By: Andy Chen
For many children within the Asian-American community, the concept of allowance serves as an unattainable dream, in which they are culturally expected to take initiative within their household as part of familial duty. Understandably, students without allowance often envy those who do — but while this begrudging feeling may be justifiable, it’s not necessarily correct.
Parents who do grant allowance to their children — 68 percent of parents, according to an online 2019 T. Rowe Price survey consisting of over 1,000 children and parents — believe that this money allows for their child to learn how to budget, save, and value money.
It turns out, however, that students without allowances grow to become more financially capable compared to their peers. According to Jumpstart Coalition’s “Improving Financial Literacy” survey, students with no allowance had an average financial literacy score of 52.5 percent. Meanwhile, students with allowance reliant on chores averaged 52.1 percent and students with unconditional allowance averaged 49.1 percent.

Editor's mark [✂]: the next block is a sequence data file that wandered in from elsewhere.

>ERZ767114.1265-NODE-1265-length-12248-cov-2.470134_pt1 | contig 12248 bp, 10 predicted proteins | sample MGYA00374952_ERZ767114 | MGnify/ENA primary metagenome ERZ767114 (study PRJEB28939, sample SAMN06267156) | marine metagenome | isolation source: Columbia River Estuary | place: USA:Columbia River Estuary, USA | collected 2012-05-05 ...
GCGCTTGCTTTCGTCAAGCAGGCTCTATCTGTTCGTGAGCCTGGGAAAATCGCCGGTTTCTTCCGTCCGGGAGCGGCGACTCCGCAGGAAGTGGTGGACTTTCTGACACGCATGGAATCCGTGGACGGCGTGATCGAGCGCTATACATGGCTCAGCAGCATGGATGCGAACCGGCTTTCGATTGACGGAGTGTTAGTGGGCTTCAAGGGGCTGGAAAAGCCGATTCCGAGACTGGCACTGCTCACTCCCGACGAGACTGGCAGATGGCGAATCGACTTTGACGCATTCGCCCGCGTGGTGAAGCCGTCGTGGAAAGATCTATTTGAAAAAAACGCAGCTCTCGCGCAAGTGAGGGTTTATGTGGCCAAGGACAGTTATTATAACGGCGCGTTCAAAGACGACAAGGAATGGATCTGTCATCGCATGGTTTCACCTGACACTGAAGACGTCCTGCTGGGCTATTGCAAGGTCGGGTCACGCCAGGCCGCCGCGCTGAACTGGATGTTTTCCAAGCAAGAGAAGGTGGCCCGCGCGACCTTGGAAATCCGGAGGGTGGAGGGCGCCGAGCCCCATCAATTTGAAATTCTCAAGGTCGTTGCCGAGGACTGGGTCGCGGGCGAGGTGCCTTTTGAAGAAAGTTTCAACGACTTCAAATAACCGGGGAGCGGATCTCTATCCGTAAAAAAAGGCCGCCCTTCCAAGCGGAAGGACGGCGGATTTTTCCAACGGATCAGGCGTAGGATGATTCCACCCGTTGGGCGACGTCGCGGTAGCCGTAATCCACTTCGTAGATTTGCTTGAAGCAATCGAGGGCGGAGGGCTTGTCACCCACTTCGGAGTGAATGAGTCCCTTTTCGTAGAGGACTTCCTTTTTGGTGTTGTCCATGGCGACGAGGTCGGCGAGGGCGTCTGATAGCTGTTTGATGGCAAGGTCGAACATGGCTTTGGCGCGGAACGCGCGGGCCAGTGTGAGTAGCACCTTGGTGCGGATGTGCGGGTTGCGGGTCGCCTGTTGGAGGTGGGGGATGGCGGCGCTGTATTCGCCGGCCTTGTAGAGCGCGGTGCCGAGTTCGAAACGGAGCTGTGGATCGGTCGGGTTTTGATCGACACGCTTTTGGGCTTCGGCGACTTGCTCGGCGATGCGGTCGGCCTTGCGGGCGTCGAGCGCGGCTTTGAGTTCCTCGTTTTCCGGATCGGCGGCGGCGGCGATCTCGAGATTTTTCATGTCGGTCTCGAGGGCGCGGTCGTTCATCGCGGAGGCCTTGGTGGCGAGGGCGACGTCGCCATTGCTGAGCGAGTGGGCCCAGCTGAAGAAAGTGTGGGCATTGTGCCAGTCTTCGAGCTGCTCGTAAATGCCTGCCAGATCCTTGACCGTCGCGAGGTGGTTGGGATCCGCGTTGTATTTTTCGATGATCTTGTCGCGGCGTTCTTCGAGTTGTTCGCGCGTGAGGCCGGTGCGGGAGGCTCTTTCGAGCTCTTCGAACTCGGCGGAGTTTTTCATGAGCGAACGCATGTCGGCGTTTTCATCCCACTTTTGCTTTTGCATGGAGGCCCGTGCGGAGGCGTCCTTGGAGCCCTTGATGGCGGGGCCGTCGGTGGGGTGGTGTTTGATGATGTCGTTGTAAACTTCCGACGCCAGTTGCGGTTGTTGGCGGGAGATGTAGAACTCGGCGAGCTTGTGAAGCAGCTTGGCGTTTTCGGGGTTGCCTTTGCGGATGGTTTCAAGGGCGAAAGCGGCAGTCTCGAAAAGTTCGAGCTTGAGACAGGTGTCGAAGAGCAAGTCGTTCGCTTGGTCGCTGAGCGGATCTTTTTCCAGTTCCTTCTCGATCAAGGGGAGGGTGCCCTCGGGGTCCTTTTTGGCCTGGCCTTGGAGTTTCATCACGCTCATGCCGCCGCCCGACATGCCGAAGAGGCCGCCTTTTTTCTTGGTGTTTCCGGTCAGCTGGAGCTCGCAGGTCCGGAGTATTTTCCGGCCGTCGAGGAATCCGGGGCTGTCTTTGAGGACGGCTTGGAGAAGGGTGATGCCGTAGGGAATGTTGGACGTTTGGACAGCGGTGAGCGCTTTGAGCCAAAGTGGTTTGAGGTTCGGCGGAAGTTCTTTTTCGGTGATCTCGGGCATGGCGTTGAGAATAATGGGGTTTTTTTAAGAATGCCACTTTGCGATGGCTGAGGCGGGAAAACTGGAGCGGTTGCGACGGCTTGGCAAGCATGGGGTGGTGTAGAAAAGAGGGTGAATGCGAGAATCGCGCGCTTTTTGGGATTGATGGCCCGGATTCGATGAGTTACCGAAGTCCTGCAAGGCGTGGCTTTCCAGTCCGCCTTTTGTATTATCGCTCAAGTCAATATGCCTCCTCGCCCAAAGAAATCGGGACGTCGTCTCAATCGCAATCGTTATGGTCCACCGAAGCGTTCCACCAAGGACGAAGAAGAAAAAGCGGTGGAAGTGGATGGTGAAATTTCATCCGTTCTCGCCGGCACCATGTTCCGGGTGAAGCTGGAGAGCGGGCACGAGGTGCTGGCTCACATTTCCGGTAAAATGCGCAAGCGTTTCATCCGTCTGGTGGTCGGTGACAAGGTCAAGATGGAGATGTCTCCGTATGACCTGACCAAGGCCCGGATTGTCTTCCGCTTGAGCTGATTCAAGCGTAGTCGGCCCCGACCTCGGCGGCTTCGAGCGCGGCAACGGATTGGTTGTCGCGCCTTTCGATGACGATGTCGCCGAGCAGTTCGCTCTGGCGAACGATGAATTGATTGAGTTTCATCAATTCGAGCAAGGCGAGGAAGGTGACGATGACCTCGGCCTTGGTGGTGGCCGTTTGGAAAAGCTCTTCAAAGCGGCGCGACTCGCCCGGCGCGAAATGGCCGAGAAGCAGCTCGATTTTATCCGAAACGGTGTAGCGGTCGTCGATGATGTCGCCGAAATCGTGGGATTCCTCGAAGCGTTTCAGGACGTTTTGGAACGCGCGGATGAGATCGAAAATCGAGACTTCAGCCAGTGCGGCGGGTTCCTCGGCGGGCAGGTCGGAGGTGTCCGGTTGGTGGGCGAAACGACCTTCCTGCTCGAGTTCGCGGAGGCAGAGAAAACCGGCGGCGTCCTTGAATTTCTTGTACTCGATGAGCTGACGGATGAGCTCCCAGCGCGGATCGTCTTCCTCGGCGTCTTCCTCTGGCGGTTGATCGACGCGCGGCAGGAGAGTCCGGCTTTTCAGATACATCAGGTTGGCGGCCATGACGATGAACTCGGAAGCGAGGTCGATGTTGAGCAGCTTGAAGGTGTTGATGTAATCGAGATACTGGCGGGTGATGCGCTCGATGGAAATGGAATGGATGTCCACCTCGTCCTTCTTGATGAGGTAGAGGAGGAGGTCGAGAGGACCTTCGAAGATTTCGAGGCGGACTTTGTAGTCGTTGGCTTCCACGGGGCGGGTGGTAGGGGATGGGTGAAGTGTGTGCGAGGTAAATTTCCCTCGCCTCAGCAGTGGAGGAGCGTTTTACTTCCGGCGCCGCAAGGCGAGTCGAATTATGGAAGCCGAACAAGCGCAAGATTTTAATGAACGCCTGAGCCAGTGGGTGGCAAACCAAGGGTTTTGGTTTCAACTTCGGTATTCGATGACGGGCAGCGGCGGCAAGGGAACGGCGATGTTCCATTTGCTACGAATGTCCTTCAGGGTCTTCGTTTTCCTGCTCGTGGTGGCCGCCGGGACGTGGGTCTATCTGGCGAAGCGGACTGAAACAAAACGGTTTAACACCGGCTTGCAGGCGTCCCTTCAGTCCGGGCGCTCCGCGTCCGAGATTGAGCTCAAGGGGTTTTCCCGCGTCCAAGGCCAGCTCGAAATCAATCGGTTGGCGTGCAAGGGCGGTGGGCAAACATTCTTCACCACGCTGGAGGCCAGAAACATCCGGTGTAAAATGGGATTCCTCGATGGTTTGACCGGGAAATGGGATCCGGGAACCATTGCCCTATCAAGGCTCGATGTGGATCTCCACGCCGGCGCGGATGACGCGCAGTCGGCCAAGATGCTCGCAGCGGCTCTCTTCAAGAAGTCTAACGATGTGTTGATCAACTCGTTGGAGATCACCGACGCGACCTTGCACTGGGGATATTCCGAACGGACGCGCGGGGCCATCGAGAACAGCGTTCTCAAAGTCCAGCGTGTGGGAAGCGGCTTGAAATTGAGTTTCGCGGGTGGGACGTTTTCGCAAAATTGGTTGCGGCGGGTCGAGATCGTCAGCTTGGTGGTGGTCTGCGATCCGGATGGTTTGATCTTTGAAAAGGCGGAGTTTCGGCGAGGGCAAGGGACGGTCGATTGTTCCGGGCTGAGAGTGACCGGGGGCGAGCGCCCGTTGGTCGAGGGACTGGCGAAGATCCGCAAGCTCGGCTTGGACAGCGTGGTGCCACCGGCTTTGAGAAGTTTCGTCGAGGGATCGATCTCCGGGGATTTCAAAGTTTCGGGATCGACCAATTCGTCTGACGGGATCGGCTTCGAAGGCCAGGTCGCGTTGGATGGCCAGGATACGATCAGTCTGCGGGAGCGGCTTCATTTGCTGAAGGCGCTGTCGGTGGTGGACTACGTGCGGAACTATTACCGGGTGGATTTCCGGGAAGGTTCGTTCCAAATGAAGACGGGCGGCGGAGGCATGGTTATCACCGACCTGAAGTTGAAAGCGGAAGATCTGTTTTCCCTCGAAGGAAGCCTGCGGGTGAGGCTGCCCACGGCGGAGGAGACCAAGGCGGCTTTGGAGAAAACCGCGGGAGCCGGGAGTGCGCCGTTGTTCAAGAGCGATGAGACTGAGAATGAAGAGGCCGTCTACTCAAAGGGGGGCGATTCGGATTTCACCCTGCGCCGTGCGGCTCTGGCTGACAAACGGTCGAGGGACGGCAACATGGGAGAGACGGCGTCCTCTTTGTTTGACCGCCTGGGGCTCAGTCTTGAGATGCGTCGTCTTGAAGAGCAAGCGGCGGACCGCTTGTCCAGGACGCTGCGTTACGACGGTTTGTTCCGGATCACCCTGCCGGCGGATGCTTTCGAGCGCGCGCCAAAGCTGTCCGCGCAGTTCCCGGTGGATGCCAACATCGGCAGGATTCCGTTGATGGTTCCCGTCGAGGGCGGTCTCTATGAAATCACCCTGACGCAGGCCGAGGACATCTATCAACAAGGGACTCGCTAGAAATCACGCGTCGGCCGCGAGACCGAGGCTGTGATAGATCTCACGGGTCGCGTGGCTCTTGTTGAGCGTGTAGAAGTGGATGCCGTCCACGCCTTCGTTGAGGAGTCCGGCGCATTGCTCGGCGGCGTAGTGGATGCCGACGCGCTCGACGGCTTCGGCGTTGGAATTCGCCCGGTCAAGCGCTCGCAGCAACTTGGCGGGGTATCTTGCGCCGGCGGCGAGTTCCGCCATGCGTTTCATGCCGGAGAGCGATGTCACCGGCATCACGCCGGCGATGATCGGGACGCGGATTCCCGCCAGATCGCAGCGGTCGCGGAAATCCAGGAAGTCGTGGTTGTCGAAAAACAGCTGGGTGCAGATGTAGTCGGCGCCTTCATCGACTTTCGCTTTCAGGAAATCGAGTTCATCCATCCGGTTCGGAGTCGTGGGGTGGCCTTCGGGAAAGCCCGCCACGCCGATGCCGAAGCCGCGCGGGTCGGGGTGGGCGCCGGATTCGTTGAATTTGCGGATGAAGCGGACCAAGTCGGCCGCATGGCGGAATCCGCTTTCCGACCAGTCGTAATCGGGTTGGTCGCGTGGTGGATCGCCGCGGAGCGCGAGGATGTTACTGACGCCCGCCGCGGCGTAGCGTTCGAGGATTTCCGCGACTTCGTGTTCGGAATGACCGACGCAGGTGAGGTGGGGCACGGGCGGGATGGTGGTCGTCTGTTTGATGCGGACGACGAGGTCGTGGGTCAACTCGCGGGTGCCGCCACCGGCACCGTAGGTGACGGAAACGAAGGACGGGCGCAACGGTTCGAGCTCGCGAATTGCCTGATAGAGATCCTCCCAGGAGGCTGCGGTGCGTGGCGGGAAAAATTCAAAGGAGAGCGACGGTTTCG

Additionally, children who receive allowance often have a declining work ethic or sense of initiative, since they’ve been raised to associate good work with money. In the absence of incentive, they are more likely to neglect their responsibilities in the future, according to Business Insider.
So, the next time you complain about your empty bank account to your lucky, allowance-possessing friends, be sure to add that in the long run, you’re probably benefiting more from doing chores than they are.